By dissecting mature neurons from normal mouse brains and looking for the presence of methyl groups at certain genes known to promote cell growth, the researchers found that after ECT, these genes became demethylated.

However, doing the same thing with mice lacking Gadd45b resulted in no demethylation, suggesting to the team that Gadd45b is indeed required for demethylation.

"We're really excited about this—it's the first time we've seen dynamic epigenetic DNA changes in response to brain activity," says Song.

"Now that we have the mice lacking Gadd45b, our next goal is to see if these mice have problems with learning and memory and how Gadd45b specifically promotes the demethylation to lead to these long-term changes in the brain."

Source: Johns Hopkins Medical Institutions

Explore further: Caltech biologists discover how T cells make a commitment

Related Stories

Caltech biologists discover how T cells make a commitment

July 2, 2010

( -- When does a cell decide its particular identity? According to biologists at the California Institute of Technology (Caltech), in the case of T cells—immune system cells that help destroy invading pathogens—the ...

Novel Pathway Regulates Timing of Brain-Cell Development

October 5, 2006

Brain formation involves the carefully timed production of different types of nerve cells by neural stem cells: neurons are produced first, then astrocytes. Making too much of one kind of cell and too little of another at ...

When nerve cells can’t make contact

September 22, 2006

Using an animal model, brain researchers in Göttingen have examined the effects of mutations that cause autism in humans. These are mutations in the genes which carry the building instructions for proteins in the neuroligin ...

Scientists find a key culprit in stroke brain cell damage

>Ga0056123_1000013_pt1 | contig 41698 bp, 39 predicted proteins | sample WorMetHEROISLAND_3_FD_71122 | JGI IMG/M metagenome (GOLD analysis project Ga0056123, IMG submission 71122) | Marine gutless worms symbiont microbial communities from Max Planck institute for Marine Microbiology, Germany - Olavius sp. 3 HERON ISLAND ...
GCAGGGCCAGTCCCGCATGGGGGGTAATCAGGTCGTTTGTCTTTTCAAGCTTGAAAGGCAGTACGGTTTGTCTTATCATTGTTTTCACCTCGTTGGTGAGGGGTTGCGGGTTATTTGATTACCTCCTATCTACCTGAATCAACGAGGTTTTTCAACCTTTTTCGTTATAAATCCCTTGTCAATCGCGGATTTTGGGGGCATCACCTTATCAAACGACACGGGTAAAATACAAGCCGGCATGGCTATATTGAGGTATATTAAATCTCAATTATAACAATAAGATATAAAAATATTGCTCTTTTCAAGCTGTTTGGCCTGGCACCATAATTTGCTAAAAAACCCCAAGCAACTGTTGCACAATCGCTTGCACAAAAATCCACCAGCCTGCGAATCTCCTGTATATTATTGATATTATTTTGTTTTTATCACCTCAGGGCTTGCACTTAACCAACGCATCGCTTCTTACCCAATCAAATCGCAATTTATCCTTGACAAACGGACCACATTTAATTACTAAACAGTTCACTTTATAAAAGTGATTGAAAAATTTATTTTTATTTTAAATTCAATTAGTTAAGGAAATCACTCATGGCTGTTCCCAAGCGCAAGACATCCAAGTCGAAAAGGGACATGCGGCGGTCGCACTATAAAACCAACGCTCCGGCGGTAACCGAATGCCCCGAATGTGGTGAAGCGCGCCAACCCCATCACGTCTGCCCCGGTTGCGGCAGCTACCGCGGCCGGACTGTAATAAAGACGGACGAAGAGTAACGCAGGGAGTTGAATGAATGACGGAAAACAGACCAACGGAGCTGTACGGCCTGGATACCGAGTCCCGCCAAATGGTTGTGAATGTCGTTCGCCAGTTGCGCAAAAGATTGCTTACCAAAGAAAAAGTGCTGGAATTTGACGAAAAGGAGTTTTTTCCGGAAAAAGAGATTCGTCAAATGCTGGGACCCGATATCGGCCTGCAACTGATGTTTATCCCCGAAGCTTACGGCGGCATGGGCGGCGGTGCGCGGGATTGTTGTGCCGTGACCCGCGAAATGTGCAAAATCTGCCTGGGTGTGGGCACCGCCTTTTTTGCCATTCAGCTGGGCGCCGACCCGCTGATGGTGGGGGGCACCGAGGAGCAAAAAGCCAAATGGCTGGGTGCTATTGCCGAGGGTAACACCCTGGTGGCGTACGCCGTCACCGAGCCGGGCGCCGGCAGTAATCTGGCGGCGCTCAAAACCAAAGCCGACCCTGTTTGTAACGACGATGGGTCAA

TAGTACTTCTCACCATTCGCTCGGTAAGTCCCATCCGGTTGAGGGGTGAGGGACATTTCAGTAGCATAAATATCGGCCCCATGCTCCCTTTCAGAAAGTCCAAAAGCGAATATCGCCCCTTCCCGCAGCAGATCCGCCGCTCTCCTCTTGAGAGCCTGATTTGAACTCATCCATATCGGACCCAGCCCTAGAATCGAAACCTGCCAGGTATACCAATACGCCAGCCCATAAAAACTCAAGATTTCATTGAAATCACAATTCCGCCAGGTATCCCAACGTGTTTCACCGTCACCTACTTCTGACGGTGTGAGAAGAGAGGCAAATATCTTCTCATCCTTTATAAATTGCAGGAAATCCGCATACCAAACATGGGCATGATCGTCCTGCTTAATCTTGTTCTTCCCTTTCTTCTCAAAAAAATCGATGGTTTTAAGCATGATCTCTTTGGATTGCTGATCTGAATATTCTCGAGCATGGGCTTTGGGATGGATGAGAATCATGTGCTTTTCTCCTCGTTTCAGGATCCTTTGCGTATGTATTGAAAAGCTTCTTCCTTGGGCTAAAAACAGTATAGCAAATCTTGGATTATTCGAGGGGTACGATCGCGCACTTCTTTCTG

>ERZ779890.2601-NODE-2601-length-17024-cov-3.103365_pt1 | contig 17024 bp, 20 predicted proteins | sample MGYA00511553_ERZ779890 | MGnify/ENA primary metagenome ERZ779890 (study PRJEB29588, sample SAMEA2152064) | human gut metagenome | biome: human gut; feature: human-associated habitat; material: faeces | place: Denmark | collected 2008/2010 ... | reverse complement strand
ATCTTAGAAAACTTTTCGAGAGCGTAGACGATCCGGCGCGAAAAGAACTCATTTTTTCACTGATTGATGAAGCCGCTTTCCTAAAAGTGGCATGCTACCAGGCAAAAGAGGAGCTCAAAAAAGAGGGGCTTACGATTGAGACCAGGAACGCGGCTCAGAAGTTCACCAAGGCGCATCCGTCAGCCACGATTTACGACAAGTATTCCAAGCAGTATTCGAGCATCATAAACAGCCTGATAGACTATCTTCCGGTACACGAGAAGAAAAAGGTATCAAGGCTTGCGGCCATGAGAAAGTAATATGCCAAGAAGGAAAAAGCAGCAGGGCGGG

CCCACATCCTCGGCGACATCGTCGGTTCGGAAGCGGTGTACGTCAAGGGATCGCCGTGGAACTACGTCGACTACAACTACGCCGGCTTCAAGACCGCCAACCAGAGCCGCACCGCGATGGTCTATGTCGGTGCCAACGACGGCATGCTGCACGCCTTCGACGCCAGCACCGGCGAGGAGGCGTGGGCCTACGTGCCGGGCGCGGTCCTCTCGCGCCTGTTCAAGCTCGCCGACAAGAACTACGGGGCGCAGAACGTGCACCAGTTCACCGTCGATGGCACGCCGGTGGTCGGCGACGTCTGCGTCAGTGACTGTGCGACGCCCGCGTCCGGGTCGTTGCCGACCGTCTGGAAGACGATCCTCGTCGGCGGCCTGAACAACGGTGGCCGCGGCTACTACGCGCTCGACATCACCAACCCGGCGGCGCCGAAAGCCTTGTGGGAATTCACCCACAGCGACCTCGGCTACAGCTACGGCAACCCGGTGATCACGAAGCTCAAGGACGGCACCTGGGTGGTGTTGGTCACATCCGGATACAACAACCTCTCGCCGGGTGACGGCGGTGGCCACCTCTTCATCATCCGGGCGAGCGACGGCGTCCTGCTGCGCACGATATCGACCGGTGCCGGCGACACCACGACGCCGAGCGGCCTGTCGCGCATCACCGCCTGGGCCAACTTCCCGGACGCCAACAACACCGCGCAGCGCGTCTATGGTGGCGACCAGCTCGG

March 27, 2008

Researchers have identified a key player in the killing of brain cells after a stroke or a seizure. The protein asparagine endopeptidase (AEP) unleashes enzymes that break down brain cells' DNA, scientists at Emory University ...

Major link in brain-obesity puzzle found

January 29, 2007

A single protein in brain cells may act as a linchpin in the body’s weight-regulating system, playing a key role in the flurry of signals that govern fat storage, sugar use, energy balance and weight, University of Michigan ...

Recommended for you

How the finch changes its tune

August 3, 2015

Like top musicians, songbirds train from a young age to weed out errors and trim variability from their songs, ultimately becoming consistent and reliable performers. But as with human musicians, even the best are not machines. ...

Machine Translates Thoughts into Speech in Real Time

December 21, 2009

( -- By implanting an electrode into the brain of a person with locked-in syndrome, scientists have demonstrated how to wirelessly transmit neural signals to a speech synthesizer. The "thought-to-speech" process ...


Please sign in to add a comment. Registration is free, and takes less than a minute. Read more

Click here to reset your password.
Sign in to get notified via email when new comments are made.